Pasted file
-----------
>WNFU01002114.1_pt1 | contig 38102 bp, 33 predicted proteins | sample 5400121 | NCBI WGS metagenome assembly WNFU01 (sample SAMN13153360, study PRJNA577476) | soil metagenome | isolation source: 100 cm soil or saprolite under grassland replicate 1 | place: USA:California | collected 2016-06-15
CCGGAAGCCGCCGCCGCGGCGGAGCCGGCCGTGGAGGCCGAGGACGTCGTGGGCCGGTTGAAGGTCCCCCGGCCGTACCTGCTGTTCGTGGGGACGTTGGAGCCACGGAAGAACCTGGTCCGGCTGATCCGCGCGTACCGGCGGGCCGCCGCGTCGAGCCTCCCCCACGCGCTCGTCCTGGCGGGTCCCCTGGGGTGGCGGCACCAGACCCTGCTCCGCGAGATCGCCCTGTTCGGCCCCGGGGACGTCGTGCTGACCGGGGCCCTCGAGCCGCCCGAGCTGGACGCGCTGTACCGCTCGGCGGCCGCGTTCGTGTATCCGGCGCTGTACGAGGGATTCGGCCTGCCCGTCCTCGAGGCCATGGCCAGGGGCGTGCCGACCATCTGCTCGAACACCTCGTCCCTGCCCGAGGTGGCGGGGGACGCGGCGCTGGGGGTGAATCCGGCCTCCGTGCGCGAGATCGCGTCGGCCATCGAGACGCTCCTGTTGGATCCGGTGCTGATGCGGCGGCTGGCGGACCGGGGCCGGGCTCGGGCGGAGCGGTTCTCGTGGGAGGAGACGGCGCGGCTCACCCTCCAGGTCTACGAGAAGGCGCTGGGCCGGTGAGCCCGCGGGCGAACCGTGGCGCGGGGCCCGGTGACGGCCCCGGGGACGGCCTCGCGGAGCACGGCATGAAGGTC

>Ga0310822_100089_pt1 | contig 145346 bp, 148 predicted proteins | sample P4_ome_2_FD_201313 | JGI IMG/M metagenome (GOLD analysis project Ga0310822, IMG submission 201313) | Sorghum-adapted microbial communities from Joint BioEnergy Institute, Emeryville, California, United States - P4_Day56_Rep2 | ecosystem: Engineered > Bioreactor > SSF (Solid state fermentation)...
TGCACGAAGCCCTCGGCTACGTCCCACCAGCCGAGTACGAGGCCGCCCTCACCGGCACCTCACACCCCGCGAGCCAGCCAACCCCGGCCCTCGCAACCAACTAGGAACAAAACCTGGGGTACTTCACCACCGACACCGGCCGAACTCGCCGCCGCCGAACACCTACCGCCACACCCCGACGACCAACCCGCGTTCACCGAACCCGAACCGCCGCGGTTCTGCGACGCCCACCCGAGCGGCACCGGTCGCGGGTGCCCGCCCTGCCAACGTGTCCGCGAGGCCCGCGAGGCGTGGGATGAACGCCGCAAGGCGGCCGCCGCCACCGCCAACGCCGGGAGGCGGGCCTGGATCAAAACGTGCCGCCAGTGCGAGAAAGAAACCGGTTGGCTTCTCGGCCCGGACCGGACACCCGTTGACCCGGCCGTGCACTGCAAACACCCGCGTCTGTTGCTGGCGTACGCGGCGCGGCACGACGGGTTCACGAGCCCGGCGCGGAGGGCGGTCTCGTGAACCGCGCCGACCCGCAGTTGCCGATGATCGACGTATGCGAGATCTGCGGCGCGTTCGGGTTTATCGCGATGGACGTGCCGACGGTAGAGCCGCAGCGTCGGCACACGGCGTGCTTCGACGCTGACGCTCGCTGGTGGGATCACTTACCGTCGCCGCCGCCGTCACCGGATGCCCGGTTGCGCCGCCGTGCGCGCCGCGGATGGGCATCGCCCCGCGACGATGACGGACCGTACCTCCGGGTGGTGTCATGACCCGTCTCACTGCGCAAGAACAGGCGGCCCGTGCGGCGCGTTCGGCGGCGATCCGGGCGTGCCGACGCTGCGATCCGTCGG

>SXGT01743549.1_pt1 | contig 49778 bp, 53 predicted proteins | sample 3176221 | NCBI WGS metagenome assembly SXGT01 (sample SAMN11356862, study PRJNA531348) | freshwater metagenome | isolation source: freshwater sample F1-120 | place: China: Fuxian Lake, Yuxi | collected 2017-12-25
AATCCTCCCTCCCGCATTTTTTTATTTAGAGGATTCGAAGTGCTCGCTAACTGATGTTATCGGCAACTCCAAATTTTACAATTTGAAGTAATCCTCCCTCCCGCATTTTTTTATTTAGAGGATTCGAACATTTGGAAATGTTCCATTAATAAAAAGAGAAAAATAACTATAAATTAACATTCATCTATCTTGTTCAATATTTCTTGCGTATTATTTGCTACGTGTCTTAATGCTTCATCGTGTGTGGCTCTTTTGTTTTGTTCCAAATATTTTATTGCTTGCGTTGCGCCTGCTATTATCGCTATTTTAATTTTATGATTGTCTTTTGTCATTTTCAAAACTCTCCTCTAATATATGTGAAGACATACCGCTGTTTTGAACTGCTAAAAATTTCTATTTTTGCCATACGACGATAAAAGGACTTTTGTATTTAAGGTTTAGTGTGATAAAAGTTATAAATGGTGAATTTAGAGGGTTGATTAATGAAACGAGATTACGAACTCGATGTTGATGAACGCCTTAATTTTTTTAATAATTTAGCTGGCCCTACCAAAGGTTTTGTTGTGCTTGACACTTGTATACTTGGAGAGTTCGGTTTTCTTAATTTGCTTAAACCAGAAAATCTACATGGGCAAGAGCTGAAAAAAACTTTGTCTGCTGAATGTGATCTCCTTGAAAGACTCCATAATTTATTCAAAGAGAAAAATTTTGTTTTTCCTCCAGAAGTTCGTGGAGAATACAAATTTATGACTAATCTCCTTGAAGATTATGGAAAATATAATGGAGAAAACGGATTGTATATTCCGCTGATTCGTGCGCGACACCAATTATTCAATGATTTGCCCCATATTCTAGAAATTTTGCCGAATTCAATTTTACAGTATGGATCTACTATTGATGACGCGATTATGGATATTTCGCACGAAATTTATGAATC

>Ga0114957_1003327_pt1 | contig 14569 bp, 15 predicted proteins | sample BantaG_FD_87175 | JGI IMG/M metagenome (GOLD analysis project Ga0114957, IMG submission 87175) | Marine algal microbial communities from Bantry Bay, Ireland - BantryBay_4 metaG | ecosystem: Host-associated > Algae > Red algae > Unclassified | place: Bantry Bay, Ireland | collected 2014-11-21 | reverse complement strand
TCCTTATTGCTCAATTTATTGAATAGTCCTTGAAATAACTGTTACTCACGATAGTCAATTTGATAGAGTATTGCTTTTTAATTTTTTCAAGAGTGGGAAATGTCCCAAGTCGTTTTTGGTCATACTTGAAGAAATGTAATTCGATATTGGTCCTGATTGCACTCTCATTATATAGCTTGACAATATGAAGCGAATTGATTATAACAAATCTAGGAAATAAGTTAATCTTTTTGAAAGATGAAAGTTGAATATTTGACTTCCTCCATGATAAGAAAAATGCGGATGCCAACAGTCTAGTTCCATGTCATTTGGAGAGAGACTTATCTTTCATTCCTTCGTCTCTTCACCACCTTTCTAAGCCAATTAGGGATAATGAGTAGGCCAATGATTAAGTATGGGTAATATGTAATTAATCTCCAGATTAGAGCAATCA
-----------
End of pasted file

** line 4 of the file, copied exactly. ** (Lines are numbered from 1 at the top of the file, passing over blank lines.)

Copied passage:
TGCACGAAGCCCTCGGCTACGTCCCACCAGCCGAGTACGAGGCCGCCCTCACCGGCACCTCACACCCCGCGAGCCAGCCAACCCCGGCCCTCGCAACCAACTAGGAACAAAACCTGGGGTACTTCACCACCGACACCGGCCGAACTCGCCGCCGCCGAACACCTACCGCCACACCCCGACGACCAACCCGCGTTCACCGAACCCGAACCGCCGCGGTTCTGCGACGCCCACCCGAGCGGCACCGGTCGCGGGTGCCCGCCCTGCCAACGTGTCCGCGAGGCCCGCGAGGCGTGGGATGAACGCCGCAAGGCGGCCGCCGCCACCGCCAACGCCGGGAGGCGGGCCTGGATCAAAACGTGCCGCCAGTGCGAGAAAGAAACCGGTTGGCTTCTCGGCCCGGACCGGACACCCGTTGACCCGGCCGTGCACTGCAAACACCCGCGTCTGTTGCTGGCGTACGCGGCGCGGCACGACGGGTTCACGAGCCCGGCGCGGAGGGCGGTCTCGTGAACCGCGCCGACCCGCAGTTGCCGATGATCGACGTATGCGAGATCTGCGGCGCGTTCGGGTTTATCGCGATGGACGTGCCGACGGTAGAGCCGCAGCGTCGGCACACGGCGTGCTTCGACGCTGACGCTCGCTGGTGGGATCACTTACCGTCGCCGCCGCCGTCACCGGATGCCCGGTTGCGCCGCCGTGCGCGCCGCGGATGGGCATCGCCCCGCGACGATGACGGACCGTACCTCCGGGTGGTGTCATGACCCGTCTCACTGCGCAAGAACAGGCGGCCCGTGCGGCGCGTTCGGCGGCGATCCGGGCGTGCCGACGCTGCGATCCGTCGG